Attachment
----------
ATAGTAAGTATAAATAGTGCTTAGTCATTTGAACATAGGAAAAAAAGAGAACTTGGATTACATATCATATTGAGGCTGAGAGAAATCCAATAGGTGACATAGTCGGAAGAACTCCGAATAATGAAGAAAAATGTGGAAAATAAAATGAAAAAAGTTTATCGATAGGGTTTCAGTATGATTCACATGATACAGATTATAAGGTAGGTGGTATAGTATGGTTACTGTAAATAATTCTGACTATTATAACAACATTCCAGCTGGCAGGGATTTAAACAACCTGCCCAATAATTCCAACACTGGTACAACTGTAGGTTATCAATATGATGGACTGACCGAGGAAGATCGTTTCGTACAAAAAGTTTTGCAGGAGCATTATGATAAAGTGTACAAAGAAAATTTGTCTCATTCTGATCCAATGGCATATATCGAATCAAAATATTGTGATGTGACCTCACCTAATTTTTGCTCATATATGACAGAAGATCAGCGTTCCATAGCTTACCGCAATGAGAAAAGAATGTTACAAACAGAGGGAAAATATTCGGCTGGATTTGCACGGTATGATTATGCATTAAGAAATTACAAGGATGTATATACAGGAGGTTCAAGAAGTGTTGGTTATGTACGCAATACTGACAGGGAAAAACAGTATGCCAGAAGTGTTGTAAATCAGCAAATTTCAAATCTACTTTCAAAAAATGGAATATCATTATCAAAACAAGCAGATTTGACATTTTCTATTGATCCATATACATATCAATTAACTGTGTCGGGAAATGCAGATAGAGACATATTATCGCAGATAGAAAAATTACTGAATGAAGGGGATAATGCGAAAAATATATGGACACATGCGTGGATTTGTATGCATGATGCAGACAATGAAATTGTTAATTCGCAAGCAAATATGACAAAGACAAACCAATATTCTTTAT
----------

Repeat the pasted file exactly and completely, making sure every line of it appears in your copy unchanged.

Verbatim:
ATAGTAAGTATAAATAGTGCTTAGTCATTTGAACATAGGAAAAAAAGAGAACTTGGATTACATATCATATTGAGGCTGAGAGAAATCCAATAGGTGACATAGTCGGAAGAACTCCGAATAATGAAGAAAAATGTGGAAAATAAAATGAAAAAAGTTTATCGATAGGGTTTCAGTATGATTCACATGATACAGATTATAAGGTAGGTGGTATAGTATGGTTACTGTAAATAATTCTGACTATTATAACAACATTCCAGCTGGCAGGGATTTAAACAACCTGCCCAATAATTCCAACACTGGTACAACTGTAGGTTATCAATATGATGGACTGACCGAGGAAGATCGTTTCGTACAAAAAGTTTTGCAGGAGCATTATGATAAAGTGTACAAAGAAAATTTGTCTCATTCTGATCCAATGGCATATATCGAATCAAAATATTGTGATGTGACCTCACCTAATTTTTGCTCATATATGACAGAAGATCAGCGTTCCATAGCTTACCGCAATGAGAAAAGAATGTTACAAACAGAGGGAAAATATTCGGCTGGATTTGCACGGTATGATTATGCATTAAGAAATTACAAGGATGTATATACAGGAGGTTCAAGAAGTGTTGGTTATGTACGCAATACTGACAGGGAAAAACAGTATGCCAGAAGTGTTGTAAATCAGCAAATTTCAAATCTACTTTCAAAAAATGGAATATCATTATCAAAACAAGCAGATTTGACATTTTCTATTGATCCATATACATATCAATTAACTGTGTCGGGAAATGCAGATAGAGACATATTATCGCAGATAGAAAAATTACTGAATGAAGGGGATAATGCGAAAAATATATGGACACATGCGTGGATTTGTATGCATGATGCAGACAATGAAATTGTTAATTCGCAAGCAAATATGACAAAGACAAACCAATATTCTTTAT